I’ve been reading bits and pieces of Geometry of Design, by Kimberly Elam, which I found randomly on a shelf in our Art and Architecture library. The book has many great examples of design and composition, and thoughts on the wonders of golden rectangles, pentagrams, and other shapes. It devotes a few pages to this excellent poster by Jan Tschichold from an exhibition of constructivist art:
It’s beautifully clean, conveys information, and draws the eye to the prominent “setting sun.” One can get a sense of how neat, and non-obvious, the arrangement is by flipping it upside down, which looks awful:
There’s a striking asymmetry in how we look at images — if I stare at the upside down poster, I find that my eye “wants” to move left-to-right, top-to-bottom, but is thwarted by the elements at the upper left. (Coincidentally, we spent part of my Physics of Life class today exploring our anatomical left-right asymmetries and their origins — a fun story for another time.)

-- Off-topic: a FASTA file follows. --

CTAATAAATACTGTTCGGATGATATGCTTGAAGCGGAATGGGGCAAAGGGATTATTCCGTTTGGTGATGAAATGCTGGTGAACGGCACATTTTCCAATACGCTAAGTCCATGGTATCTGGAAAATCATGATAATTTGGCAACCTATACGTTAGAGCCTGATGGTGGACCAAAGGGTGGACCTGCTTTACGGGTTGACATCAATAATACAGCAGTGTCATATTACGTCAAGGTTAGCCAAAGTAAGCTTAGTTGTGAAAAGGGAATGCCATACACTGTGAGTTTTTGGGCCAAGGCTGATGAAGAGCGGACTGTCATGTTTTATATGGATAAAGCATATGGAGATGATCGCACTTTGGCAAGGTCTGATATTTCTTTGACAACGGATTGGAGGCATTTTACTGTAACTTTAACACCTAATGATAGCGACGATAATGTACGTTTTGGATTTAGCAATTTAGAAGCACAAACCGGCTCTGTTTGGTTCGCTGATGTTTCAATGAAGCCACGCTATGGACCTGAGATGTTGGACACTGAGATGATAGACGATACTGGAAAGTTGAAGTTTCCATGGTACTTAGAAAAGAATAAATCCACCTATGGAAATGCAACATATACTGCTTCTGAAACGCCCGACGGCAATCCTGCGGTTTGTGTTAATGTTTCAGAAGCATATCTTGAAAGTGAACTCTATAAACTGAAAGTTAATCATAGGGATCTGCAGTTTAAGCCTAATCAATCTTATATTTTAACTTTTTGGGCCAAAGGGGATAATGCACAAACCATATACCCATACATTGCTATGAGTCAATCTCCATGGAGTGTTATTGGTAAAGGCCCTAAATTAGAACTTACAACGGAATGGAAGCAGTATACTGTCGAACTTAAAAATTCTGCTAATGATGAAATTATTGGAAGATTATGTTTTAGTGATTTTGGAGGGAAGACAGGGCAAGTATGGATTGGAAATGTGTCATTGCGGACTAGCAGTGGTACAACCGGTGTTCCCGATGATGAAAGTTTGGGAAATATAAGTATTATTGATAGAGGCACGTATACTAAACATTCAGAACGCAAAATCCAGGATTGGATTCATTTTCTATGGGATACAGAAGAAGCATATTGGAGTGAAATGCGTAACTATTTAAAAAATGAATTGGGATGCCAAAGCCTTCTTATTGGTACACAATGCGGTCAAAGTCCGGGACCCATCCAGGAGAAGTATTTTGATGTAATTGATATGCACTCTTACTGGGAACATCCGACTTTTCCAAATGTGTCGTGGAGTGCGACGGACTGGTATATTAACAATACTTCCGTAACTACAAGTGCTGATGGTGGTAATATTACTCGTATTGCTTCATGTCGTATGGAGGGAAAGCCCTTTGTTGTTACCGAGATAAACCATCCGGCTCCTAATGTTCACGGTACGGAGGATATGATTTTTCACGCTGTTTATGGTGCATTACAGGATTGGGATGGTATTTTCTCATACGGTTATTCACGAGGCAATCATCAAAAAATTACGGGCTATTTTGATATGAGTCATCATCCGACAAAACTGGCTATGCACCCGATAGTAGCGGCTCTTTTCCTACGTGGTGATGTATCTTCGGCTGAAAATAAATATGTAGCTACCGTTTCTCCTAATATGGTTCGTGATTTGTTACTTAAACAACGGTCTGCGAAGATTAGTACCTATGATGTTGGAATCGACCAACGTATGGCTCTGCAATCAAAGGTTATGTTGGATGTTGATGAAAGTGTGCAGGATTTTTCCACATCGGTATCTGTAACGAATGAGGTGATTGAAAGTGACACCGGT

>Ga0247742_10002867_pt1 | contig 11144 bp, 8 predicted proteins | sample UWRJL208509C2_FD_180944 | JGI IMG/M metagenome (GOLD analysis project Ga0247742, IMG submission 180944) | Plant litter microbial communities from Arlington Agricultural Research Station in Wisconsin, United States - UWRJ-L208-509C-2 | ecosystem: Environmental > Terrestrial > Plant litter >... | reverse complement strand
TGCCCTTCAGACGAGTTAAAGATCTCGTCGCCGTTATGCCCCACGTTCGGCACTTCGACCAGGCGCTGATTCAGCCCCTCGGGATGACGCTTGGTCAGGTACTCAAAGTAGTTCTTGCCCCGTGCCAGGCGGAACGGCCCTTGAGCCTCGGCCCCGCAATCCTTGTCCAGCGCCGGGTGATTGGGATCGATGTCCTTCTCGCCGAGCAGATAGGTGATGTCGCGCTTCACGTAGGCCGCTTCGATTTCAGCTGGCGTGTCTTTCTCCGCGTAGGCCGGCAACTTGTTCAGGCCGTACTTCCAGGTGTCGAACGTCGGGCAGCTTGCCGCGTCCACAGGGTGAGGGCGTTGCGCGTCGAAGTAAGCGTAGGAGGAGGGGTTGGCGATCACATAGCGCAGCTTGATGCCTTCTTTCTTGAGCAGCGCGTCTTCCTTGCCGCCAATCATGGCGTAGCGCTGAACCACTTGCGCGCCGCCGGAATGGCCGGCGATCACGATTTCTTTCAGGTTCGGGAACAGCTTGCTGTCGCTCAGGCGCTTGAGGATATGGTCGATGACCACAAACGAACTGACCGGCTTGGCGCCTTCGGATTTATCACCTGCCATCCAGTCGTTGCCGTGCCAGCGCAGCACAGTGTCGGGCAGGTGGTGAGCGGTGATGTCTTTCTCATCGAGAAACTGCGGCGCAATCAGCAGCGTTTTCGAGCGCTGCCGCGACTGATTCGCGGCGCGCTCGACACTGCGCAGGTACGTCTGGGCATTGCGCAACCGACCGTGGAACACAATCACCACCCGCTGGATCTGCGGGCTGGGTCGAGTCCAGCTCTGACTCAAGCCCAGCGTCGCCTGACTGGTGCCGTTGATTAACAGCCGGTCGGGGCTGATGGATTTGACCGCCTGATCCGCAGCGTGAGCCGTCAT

I was thinking about this since our hosts-and-microbes systems biology center is organizing a symposium for this summer. The symposium looks like it will be great, and it already has a neat poster made by a postdoc in the center, with images and text describing the point of the meeting, speakers, registration information, etc. I started wondering what a more minimal, “modern” (in the historical sense) poster would look like. Cutting and pasting and lifting a flagellum from an old drawing, I tried to modify the Tschichold poster, but in a “upward and rightward” sense — unlike the waning days of constructivism, we’re in the waxing days of studying host-microbe systems. I came up with this:
The symposium title isn’t quit correct in typeface or in content (it’s actually “modeling our microbial selves”), and I obviously didn’t bother typing in the correct participant list. (Sadly, Piet Mondrian won’t be showing up.) I rather like it. It’s too uninformative to fly these days, but we can use it when inventing alternate histories of scientific research…
One thought on “Konstructing a poster”
I love it. We should use this some how.